BERLIN German Chancellor Angela Merkel said on Wednesday that the euro zone's crisis could not be solved with radical quick fixes like jointly issued bonds, and that instead the bloc faced a "long hard" path to slash back debt built up over decades.
In a closely watched speech to the Bundestag lower house of parliament shortly after Germany's top court imposed new limits on Berlin's participation in euro zone bailouts, Merkel said the shared currency "cannot be allowed to fail and will not fail."
But she urged Europe to rethink its rulebook to ensure small countries like Greece could not put the entire 17-nation currency area at risk.
"I'm convinced that this crisis, if a great crisis of the western world is to be avoided, cannot be fought with a 'carry on' attitude. We need a fundamental rethink," Merkel said.
"We must make it very clear to people that the current problem, namely of excessive debt built up over decades, cannot be solved in one blow, with things like euro bonds or debt restructurings that will suddenly make everything okay. No, this will be a long, hard path, but one that is right for the future of Europe."
Merkel was interrupted several times by jeers from leftist opposition parties, who have been emboldened in recent weeks by rising criticism of her handling of the euro zone's two-year-old debt crisis.
Before she spoke, Frank-Walter Steinmeier, parliamentary leader for the Social Democrats (SPD) in parliament and the loser to Merkel in a 2009 election, gave a fiery speech in the glass-domed chamber denouncing her euro zone policies.
He accused Merkel, wearing black following the death of her father last week, of "lack of courage" and "lack of leadership."
Senior German figures, including long-serving former foreign minister Hans-Dietrich Genscher, had said before the speech that it was the most critical of her chancellorship. But Merkel offered few new ideas in the half-hour address.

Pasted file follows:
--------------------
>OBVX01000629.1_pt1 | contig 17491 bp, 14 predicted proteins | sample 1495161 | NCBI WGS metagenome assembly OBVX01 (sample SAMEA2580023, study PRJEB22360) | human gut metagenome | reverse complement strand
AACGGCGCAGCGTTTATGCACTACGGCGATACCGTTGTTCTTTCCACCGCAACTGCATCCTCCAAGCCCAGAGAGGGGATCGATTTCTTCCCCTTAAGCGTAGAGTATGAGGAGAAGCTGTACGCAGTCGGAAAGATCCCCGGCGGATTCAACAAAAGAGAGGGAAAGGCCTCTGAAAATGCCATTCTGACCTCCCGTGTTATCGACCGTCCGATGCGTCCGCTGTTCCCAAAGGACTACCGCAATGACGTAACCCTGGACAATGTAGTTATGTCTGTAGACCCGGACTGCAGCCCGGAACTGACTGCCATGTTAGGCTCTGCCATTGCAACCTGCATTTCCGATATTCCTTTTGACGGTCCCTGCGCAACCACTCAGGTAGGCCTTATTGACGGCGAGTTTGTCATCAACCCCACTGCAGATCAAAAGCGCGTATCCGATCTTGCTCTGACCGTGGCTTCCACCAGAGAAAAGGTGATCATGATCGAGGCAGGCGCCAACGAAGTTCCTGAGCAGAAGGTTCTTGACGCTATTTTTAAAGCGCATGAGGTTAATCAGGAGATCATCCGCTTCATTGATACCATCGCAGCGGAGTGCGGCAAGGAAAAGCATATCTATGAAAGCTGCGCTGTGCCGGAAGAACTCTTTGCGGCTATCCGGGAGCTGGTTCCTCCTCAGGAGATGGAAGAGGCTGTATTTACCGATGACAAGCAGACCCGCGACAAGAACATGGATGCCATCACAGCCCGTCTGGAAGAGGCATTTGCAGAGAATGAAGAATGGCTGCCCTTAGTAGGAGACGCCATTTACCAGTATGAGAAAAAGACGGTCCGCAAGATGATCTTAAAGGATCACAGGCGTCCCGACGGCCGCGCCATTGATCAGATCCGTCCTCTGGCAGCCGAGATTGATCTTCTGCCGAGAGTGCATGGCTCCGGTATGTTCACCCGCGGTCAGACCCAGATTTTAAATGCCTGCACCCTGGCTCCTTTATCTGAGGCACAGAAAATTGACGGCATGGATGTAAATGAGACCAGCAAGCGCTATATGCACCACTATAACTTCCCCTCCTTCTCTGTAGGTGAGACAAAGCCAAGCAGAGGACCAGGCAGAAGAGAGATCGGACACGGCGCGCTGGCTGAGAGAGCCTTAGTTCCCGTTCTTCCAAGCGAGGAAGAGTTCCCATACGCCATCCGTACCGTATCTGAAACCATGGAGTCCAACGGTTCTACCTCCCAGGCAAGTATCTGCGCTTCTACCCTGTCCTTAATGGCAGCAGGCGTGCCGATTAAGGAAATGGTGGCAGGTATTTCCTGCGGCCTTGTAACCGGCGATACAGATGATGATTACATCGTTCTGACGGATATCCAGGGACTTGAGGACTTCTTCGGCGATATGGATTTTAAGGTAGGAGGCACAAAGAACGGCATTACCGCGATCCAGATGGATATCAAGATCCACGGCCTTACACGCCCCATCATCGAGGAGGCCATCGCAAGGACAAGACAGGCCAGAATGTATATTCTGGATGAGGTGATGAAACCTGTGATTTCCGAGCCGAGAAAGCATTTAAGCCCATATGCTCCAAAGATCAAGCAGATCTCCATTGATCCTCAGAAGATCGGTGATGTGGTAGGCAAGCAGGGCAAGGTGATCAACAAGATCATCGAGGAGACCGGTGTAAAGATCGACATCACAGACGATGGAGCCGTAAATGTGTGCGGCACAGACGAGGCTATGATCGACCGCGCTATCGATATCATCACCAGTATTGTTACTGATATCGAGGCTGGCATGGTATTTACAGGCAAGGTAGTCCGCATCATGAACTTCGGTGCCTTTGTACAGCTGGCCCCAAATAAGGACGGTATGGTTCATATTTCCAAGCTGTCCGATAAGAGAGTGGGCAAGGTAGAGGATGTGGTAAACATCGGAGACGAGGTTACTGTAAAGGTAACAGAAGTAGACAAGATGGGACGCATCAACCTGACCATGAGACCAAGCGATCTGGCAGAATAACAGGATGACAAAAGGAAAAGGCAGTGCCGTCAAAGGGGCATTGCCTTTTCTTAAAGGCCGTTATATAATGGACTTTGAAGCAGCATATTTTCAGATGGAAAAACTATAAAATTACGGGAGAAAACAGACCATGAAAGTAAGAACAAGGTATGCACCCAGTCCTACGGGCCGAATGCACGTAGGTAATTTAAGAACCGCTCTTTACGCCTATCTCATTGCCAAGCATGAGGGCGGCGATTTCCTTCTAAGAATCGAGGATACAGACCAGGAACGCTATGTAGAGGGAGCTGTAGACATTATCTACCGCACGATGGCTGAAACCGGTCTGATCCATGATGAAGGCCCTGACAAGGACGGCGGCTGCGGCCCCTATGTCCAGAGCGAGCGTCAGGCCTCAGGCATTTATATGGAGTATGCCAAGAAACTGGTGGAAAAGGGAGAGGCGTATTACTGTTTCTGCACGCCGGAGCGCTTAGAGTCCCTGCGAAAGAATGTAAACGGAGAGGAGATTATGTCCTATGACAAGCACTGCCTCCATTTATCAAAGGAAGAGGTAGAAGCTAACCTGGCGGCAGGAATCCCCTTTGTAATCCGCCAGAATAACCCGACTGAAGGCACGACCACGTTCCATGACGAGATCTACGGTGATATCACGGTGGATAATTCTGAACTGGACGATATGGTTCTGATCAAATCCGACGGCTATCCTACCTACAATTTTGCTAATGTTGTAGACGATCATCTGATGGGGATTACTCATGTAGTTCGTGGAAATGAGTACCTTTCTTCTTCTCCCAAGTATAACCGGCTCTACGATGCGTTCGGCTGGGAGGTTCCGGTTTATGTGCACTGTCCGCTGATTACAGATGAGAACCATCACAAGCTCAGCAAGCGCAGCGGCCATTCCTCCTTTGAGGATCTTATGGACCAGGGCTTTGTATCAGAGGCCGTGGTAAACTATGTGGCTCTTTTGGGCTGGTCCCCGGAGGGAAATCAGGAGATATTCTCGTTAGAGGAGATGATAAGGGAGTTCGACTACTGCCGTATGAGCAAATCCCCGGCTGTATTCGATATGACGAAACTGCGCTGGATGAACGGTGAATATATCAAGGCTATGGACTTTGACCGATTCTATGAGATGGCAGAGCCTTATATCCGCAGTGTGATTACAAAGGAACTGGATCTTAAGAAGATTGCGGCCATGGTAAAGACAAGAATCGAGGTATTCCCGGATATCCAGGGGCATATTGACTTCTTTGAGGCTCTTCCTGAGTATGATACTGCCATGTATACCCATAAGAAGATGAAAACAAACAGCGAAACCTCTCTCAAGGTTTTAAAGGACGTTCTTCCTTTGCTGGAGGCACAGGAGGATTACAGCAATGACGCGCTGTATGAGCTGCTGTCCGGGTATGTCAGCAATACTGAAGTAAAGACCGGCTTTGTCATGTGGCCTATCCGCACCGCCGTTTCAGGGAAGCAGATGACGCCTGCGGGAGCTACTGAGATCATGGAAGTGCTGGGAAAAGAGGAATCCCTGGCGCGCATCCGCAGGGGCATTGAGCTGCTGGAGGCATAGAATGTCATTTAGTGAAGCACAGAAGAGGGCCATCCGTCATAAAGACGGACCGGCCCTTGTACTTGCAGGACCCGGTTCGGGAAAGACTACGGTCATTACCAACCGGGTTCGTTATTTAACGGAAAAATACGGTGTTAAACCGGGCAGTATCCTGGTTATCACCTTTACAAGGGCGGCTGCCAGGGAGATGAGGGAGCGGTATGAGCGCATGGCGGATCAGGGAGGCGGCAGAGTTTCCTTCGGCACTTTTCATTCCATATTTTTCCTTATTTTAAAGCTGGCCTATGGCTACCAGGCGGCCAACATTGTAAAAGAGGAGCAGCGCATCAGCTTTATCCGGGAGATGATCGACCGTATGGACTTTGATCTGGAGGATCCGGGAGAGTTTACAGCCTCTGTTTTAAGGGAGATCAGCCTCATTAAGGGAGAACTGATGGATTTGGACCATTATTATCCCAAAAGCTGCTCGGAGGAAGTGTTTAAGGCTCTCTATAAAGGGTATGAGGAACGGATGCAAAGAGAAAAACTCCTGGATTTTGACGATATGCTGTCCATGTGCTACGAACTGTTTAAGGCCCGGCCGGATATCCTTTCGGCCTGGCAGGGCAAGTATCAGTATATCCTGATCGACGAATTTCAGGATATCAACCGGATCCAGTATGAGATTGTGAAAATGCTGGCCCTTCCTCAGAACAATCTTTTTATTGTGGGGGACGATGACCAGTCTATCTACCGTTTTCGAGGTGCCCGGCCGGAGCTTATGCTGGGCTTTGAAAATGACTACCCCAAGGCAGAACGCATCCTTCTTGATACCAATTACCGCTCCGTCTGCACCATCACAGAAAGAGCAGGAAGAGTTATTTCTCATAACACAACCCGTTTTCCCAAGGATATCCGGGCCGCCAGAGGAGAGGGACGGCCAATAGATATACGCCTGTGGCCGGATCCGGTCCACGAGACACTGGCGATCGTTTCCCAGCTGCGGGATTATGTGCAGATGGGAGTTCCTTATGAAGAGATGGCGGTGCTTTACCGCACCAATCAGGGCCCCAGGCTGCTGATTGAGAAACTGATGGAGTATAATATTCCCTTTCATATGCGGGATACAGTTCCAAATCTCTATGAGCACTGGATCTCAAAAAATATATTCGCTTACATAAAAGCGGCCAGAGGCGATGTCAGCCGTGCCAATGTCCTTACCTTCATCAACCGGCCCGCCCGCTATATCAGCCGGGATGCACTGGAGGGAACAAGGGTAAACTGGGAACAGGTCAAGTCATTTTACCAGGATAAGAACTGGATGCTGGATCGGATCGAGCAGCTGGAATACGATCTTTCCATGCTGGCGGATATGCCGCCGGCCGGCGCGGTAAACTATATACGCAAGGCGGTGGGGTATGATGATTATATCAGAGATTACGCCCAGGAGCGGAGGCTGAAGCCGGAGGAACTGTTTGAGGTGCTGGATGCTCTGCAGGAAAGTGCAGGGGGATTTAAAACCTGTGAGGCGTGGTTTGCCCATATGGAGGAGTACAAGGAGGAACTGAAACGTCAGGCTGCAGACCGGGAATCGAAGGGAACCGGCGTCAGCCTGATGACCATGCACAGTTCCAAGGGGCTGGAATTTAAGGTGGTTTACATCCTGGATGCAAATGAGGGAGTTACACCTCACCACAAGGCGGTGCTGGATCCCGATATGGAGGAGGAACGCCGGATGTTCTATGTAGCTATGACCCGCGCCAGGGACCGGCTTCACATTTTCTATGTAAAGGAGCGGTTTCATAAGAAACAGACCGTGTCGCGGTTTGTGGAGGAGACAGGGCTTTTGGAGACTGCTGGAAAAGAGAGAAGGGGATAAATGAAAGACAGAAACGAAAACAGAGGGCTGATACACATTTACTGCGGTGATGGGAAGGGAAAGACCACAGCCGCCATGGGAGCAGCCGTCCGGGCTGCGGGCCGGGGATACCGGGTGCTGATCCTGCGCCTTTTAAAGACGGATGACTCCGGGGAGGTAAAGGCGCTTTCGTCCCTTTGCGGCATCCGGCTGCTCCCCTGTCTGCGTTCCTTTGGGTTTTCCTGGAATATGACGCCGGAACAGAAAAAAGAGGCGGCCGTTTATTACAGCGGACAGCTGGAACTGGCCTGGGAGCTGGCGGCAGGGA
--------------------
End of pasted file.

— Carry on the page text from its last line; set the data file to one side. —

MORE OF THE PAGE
Polls in recent months have shown support for Merkel's conservatives sinking and the SPD and environmentalist Greens gaining ground. Her Christian Democrats (CDU) suffered sharp losses in a regional election in eastern Germany on Sunday and their coalition partners, the Free Democrats (FDP), were booted out of the state parliament in Mecklenburg-Vorpommern.
Merkel has also come under fire from some members of her own party for going too far in rescuing countries like Greece, Ireland and Portugal.
Horst Seehofer, the head of her Bavarian sister party, told the Bild newspaper on Wednesday morning that a Greek exit from the euro zone could not be ruled out.
Some of Merkel's traditional allies are threatening to oppose new powers for the euro zone's rescue fund in a parliamentary vote later this month, in what is developing into the biggest threat to her leadership since she first took power in 2005.
Earlier on Wednesday, the Constitutional Court in Karlsruhe ruled that Berlin had not violated German law by contributing to the bailouts of stricken euro members, but imposed strict new limits on future aid, saying Merkel's government must seek approval from lawmakers before granting it.
In her speech in parliament, Merkel said the ruling was confirmation of her government's policies.
She also took a dig at the SPD for allowing Greece into the euro zone in 2001, when the country was led by her predecessor Gerhard Schroeder, and vowed to make debt and deficit limits set out in the bloc's Stability and Growth Pact binding.
"It is quite a paradox that virtually all violations of EU rules, whether economic or environmental, lead to verdicts from the European Court of Justice, but that violations of the Stability and Growth Pact cannot be looked at by the court. We need to think about these issues," Merkel said.
"It has become very clear that the problems of one country, even Greece which represents a mere 2 percent of the euro zone economy, can endanger the entire currency. In the Lisbon treaty there is no mechanism to force those who can't or don't want to respect the stability pact to do so. Therefore, if we say to ourselves that we need more Europe, a stronger, better Europe in the future, then changes to the treaty should not be taboo, to ensure the rules are binding."
(Writing by Noah Barkin; Editing by Ruth Pitchford)